Often I get asked the same question about which to get; active monitors or passive monitors with a separate amplifier?

To answer this, I need to first explain the differences between the two.

It is commonly understood that active monitors simply have a built-in amp and therefore need no external amp to drive them, and that passive monitors need an external amp to drive them. Whereas this is true as far as the power is considered, it is a little more detailed than that when it comes to how each unit functions.

What we really need to look at is the crossover, which splits the signal into the appropriate frequency ranges before they’re sent to the individual drivers.

In passive designs, the monitor contains a set of passive components to split the input signal up into the various frequency bands required for each driver. The high-level input signal required to drive the speaker comes from an external power amplifier.

In active designs, the cabinet houses multiple power amplifiers connected to each driver, each amp drives a driver. The frequency band splitting is performed on the line input signal directly prior to the amplifiers.

While we are on the subject, let’s not forget the ‘powered’ monitor. Normally, in active systems, there is an amp for each driver, in powered systems, there is usually only one amp powering both drivers via a normal passive crossover.

Each design has its advantages and disadvantages.

In the case of the passive design, you are afforded a great deal of flexibility as you can choose different amps to power them and this can sometimes be a great situation to be in as the better the amp, the better the output signal. A better amp will also deliver far more headroom than a weaker counterpart and the frequency representation can also be better, especially in the higher frequency spectrum. This ‘mixing and matching’ gives the user a lot of room to try various amps and to optimise the best monitor and amp combination. It is also cheaper to buy a passive system as build costs are much lower than an active system.

In the case of the active system, the crossover can be more detailed and accurate, thus providing a more precise ‘frequency splitting’. This design also incorporates better amp matching for the drivers and therefore affords a more stable and better protected system. However, a good active system can cost considerably more than the passive counterpart.

At the end of the day, it comes down to budget, studio requirements, and space.

A passive system and separate amp take up more space than their active counterpart, but the mixing and matching of amps to monitors are very appealing and much easier to integrate into an updating studio environment. By just changing the amp, you can change the ‘colour’ and performance of the passive monitors.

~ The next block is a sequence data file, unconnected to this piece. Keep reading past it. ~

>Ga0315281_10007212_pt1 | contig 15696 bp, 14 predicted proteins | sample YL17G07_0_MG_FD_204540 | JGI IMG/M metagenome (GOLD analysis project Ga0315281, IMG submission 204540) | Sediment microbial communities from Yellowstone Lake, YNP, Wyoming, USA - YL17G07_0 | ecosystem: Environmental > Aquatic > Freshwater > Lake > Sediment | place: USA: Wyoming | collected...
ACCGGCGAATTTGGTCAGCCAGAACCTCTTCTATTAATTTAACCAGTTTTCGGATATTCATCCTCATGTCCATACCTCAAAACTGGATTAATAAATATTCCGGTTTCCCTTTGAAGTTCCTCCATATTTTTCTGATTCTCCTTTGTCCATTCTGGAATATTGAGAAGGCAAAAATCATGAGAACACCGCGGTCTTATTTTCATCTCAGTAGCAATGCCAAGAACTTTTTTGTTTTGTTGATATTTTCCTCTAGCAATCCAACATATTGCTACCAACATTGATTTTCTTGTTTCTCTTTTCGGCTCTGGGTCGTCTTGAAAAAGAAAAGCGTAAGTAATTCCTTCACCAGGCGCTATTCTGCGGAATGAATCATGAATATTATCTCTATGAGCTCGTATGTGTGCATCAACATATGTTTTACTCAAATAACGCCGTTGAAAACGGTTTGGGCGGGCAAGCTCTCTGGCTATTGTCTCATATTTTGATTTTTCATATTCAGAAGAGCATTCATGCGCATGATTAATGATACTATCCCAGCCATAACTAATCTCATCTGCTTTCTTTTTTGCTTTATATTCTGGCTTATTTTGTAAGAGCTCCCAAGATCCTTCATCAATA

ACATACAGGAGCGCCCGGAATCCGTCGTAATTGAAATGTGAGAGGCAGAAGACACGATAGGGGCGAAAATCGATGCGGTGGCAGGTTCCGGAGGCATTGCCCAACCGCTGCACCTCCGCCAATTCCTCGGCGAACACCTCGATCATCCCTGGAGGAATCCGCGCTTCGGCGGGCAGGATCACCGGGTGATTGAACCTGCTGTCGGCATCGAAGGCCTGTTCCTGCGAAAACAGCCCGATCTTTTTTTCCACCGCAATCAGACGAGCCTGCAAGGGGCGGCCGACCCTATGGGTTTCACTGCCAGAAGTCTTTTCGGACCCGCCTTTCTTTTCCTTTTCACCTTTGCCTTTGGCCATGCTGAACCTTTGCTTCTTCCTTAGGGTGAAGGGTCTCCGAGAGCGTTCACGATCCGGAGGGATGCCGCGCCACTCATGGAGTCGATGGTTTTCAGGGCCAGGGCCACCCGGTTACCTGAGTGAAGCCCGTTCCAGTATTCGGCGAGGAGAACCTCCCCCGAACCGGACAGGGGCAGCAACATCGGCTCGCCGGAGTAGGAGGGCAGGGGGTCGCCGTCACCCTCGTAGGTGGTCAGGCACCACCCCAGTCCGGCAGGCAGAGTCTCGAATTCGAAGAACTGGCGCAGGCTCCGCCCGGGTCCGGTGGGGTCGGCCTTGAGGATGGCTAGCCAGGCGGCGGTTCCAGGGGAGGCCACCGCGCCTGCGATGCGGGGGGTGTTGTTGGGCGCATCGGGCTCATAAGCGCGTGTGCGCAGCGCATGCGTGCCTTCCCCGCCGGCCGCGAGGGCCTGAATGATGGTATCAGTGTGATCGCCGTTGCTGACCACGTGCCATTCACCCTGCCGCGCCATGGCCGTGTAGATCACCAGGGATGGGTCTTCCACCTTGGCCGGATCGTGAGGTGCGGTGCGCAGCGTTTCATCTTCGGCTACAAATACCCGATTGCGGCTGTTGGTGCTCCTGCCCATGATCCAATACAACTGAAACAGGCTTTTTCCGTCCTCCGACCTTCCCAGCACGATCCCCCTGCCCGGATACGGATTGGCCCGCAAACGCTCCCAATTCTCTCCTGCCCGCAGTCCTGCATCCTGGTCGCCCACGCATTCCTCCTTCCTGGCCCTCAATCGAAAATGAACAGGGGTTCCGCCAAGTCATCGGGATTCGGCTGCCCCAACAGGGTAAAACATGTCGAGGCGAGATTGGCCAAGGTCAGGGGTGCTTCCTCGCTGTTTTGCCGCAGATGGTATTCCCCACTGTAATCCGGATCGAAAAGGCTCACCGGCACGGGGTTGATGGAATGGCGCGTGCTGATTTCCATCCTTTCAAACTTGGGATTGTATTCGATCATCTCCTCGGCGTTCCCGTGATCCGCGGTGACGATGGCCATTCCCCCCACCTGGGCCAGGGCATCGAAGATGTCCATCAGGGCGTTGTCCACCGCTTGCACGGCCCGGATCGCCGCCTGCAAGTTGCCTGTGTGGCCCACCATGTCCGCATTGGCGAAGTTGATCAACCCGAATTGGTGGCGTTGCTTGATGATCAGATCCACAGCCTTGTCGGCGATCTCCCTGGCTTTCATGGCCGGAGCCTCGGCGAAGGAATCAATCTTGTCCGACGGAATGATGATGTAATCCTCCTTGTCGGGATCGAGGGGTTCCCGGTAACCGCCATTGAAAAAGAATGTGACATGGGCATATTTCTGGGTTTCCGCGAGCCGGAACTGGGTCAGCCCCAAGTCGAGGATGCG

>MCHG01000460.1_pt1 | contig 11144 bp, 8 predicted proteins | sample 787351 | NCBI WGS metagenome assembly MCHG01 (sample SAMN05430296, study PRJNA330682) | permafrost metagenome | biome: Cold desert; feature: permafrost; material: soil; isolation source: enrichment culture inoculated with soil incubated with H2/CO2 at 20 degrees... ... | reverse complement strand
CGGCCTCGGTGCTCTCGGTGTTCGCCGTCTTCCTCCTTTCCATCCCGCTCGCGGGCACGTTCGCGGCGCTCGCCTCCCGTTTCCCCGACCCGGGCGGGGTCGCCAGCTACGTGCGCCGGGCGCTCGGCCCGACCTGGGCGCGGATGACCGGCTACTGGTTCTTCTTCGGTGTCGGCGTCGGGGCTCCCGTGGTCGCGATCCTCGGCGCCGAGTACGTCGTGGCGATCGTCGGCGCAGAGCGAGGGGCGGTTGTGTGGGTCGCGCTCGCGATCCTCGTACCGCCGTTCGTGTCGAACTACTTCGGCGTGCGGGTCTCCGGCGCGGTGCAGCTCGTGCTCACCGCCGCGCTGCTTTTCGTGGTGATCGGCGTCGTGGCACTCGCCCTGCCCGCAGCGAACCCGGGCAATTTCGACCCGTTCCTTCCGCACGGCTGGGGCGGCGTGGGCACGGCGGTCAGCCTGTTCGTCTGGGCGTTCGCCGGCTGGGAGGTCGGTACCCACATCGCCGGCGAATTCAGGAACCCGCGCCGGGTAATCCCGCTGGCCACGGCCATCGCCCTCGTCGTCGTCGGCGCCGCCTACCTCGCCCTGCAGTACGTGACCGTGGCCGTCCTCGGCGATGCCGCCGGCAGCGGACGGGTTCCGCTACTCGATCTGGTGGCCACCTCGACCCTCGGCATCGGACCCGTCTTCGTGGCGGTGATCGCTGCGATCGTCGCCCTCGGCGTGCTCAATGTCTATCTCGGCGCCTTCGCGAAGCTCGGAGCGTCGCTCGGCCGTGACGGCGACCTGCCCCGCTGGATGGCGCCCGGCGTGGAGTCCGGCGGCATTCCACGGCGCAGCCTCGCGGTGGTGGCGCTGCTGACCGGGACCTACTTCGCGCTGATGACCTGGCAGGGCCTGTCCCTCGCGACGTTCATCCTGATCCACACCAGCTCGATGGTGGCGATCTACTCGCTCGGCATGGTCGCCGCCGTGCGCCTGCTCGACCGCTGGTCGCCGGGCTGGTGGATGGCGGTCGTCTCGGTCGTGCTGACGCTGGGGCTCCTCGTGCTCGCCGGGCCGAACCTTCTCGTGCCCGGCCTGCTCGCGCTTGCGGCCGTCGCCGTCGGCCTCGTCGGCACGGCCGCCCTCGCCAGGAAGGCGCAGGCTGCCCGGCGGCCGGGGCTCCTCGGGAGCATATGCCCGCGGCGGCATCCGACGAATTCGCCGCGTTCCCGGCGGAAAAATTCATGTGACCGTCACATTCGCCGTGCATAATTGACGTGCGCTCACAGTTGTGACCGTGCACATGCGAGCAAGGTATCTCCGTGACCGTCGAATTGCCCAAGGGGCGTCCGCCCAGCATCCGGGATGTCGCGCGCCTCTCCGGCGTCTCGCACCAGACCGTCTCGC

Active systems come into their own when the budget starts to creep up. A good active system can actually end up being cheaper than the passive + amp alternative and can deliver better results, or rather, more precise results.

In today’s markets, the mid to upper price ranges, active systems do offer some distinct advantages. We have talked about precision and detail of amps to drive the drivers, better crossovers etc, but we also need to think about driver protection circuitry. This is as important as the drivers and amps. You tend to find that this circuit protection tends to go hand in hand with active designs. Shorter cable lengths within the cabinet, connecting amp to the driver, also negates a lot of problems that prevail due to badly shielded cables and the long lengths used.

At the budget end, things are not so rosy. Due to market competition, monitor manufacturers try to keep costs down as low as possible, and invariably compromises have to be made, and it’s usually the drivers and amps that give way.

The powered monitor will usually cost less than the active counterpart as it uses the one solitary amp to drive the drivers. So, it’s worth looking at these options before parting with your hard-earned paper.

If you consider the dynamic range of varying bit depths, 1 bit being roughly equivalent to 6dB of dynamic range, then it makes sense that the higher the bit depth the higher the dynamic range. With 24 bit depth, the dynamic range (theoretically) is 144dB. Bearing in mind that our hearing does not even come close to a 144dB range, it makes sense to use a dynamic range beyond our hearing’s dynamic range for the very simple reason that audio captured at this bit resolution will fall below our hearing’s minimum range and above its maximum range.

To accommodate internal processing within a digital system a much higher headroom is required for the simple reason that processing will require additional bits. By adding more than one 24 bit numbers together it is obvious that more bits are required. Dynamic processing, by its very nature, requires higher bit counts as the process itself generates bits, or subs of, that need managing otherwise there will be sonic compromises.

The 32 bit system seems to handle these processes well and it has become a minimum standard. Of course, we now have higher bit internal processing.